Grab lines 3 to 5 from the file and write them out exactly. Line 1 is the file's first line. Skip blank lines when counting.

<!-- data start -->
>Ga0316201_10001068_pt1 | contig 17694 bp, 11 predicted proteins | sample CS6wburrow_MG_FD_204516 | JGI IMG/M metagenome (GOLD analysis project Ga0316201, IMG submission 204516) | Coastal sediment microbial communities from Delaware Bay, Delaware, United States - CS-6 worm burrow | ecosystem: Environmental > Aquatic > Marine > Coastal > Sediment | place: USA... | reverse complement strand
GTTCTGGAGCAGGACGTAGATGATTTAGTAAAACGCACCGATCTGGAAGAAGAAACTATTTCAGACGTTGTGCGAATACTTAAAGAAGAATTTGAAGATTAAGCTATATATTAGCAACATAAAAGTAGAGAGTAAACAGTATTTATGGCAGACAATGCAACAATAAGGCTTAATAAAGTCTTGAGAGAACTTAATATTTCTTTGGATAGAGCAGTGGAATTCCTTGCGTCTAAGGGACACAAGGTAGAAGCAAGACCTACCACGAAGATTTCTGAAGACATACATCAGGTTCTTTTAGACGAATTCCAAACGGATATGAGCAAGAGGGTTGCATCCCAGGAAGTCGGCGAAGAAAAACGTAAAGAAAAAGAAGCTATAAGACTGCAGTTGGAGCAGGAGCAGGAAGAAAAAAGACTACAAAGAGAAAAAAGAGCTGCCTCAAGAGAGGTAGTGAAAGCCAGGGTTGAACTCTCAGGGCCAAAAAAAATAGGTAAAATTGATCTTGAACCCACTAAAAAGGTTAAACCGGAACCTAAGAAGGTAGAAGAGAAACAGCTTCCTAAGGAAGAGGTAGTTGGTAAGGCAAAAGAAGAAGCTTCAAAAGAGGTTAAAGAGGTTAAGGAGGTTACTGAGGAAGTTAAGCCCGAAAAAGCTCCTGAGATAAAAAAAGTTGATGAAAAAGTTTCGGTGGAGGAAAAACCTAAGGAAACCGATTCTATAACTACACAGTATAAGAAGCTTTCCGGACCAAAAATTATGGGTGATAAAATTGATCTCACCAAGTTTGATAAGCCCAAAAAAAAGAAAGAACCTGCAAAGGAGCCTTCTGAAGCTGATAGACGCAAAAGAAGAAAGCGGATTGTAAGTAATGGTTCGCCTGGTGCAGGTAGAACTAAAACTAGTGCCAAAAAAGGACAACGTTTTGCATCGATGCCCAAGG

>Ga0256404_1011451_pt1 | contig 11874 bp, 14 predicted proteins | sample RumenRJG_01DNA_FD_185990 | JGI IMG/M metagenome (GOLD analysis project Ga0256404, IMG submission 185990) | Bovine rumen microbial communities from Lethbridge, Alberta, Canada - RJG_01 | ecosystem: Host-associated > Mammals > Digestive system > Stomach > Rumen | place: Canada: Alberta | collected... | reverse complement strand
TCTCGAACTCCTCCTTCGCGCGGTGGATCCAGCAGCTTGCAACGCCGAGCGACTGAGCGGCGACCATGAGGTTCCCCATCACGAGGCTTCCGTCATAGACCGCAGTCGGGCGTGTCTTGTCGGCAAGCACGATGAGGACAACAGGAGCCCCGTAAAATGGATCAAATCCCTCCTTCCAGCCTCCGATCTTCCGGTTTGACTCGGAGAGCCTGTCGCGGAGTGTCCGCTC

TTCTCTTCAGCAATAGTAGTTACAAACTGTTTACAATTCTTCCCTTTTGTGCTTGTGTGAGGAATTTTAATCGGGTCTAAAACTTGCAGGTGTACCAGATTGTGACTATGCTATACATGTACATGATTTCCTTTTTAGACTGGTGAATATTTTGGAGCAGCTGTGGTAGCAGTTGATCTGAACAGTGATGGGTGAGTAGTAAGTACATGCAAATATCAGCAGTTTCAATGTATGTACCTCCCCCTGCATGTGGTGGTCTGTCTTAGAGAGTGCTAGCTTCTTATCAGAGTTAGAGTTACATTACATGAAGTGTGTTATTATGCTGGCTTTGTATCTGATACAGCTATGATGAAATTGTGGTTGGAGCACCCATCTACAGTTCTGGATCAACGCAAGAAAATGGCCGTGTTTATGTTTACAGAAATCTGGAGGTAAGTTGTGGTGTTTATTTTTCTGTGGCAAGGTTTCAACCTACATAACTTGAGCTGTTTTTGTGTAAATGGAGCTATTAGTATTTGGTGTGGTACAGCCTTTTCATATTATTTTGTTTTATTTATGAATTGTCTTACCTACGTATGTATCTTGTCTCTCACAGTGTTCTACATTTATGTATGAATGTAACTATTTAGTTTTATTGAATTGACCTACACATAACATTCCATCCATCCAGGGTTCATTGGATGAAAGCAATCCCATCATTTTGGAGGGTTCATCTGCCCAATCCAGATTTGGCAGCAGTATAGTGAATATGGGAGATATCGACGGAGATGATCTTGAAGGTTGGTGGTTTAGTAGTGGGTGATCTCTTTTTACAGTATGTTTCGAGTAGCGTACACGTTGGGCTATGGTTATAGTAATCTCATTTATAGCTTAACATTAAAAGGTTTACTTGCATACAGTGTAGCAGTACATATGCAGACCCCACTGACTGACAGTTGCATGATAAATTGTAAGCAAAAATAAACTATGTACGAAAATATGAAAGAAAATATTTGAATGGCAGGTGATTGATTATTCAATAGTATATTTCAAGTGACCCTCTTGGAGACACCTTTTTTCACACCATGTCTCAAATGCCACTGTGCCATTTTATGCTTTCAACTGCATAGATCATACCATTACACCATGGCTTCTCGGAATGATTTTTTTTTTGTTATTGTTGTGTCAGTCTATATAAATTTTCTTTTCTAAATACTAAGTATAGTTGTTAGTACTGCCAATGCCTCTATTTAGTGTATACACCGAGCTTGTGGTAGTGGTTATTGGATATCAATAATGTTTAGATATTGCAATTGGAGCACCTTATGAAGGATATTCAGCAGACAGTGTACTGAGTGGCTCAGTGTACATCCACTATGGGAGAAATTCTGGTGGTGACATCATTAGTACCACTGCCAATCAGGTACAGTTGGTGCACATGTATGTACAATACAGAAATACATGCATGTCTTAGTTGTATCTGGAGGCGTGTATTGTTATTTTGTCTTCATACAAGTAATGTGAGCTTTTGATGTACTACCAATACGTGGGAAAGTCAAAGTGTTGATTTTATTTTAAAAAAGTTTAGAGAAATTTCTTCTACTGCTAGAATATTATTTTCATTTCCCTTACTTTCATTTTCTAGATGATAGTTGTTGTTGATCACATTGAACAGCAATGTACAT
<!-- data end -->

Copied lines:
>Ga0256404_1011451_pt1 | contig 11874 bp, 14 predicted proteins | sample RumenRJG_01DNA_FD_185990 | JGI IMG/M metagenome (GOLD analysis project Ga0256404, IMG submission 185990) | Bovine rumen microbial communities from Lethbridge, Alberta, Canada - RJG_01 | ecosystem: Host-associated > Mammals > Digestive system > Stomach > Rumen | place: Canada: Alberta | collected... | reverse complement strand
TCTCGAACTCCTCCTTCGCGCGGTGGATCCAGCAGCTTGCAACGCCGAGCGACTGAGCGGCGACCATGAGGTTCCCCATCACGAGGCTTCCGTCATAGACCGCAGTCGGGCGTGTCTTGTCGGCAAGCACGATGAGGACAACAGGAGCCCCGTAAAATGGATCAAATCCCTCCTTCCAGCCTCCGATCTTCCGGTTTGACTCGGAGAGCCTGTCGCGGAGTGTCCGCTC

TTCTCTTCAGCAATAGTAGTTACAAACTGTTTACAATTCTTCCCTTTTGTGCTTGTGTGAGGAATTTTAATCGGGTCTAAAACTTGCAGGTGTACCAGATTGTGACTATGCTATACATGTACATGATTTCCTTTTTAGACTGGTGAATATTTTGGAGCAGCTGTGGTAGCAGTTGATCTGAACAGTGATGGGTGAGTAGTAAGTACATGCAAATATCAGCAGTTTCAATGTATGTACCTCCCCCTGCATGTGGTGGTCTGTCTTAGAGAGTGCTAGCTTCTTATCAGAGTTAGAGTTACATTACATGAAGTGTGTTATTATGCTGGCTTTGTATCTGATACAGCTATGATGAAATTGTGGTTGGAGCACCCATCTACAGTTCTGGATCAACGCAAGAAAATGGCCGTGTTTATGTTTACAGAAATCTGGAGGTAAGTTGTGGTGTTTATTTTTCTGTGGCAAGGTTTCAACCTACATAACTTGAGCTGTTTTTGTGTAAATGGAGCTATTAGTATTTGGTGTGGTACAGCCTTTTCATATTATTTTGTTTTATTTATGAATTGTCTTACCTACGTATGTATCTTGTCTCTCACAGTGTTCTACATTTATGTATGAATGTAACTATTTAGTTTTATTGAATTGACCTACACATAACATTCCATCCATCCAGGGTTCATTGGATGAAAGCAATCCCATCATTTTGGAGGGTTCATCTGCCCAATCCAGATTTGGCAGCAGTATAGTGAATATGGGAGATATCGACGGAGATGATCTTGAAGGTTGGTGGTTTAGTAGTGGGTGATCTCTTTTTACAGTATGTTTCGAGTAGCGTACACGTTGGGCTATGGTTATAGTAATCTCATTTATAGCTTAACATTAAAAGGTTTACTTGCATACAGTGTAGCAGTACATATGCAGACCCCACTGACTGACAGTTGCATGATAAATTGTAAGCAAAAATAAACTATGTACGAAAATATGAAAGAAAATATTTGAATGGCAGGTGATTGATTATTCAATAGTATATTTCAAGTGACCCTCTTGGAGACACCTTTTTTCACACCATGTCTCAAATGCCACTGTGCCATTTTATGCTTTCAACTGCATAGATCATACCATTACACCATGGCTTCTCGGAATGATTTTTTTTTTGTTATTGTTGTGTCAGTCTATATAAATTTTCTTTTCTAAATACTAAGTATAGTTGTTAGTACTGCCAATGCCTCTATTTAGTGTATACACCGAGCTTGTGGTAGTGGTTATTGGATATCAATAATGTTTAGATATTGCAATTGGAGCACCTTATGAAGGATATTCAGCAGACAGTGTACTGAGTGGCTCAGTGTACATCCACTATGGGAGAAATTCTGGTGGTGACATCATTAGTACCACTGCCAATCAGGTACAGTTGGTGCACATGTATGTACAATACAGAAATACATGCATGTCTTAGTTGTATCTGGAGGCGTGTATTGTTATTTTGTCTTCATACAAGTAATGTGAGCTTTTGATGTACTACCAATACGTGGGAAAGTCAAAGTGTTGATTTTATTTTAAAAAAGTTTAGAGAAATTTCTTCTACTGCTAGAATATTATTTTCATTTCCCTTACTTTCATTTTCTAGATGATAGTTGTTGTTGATCACATTGAACAGCAATGTACAT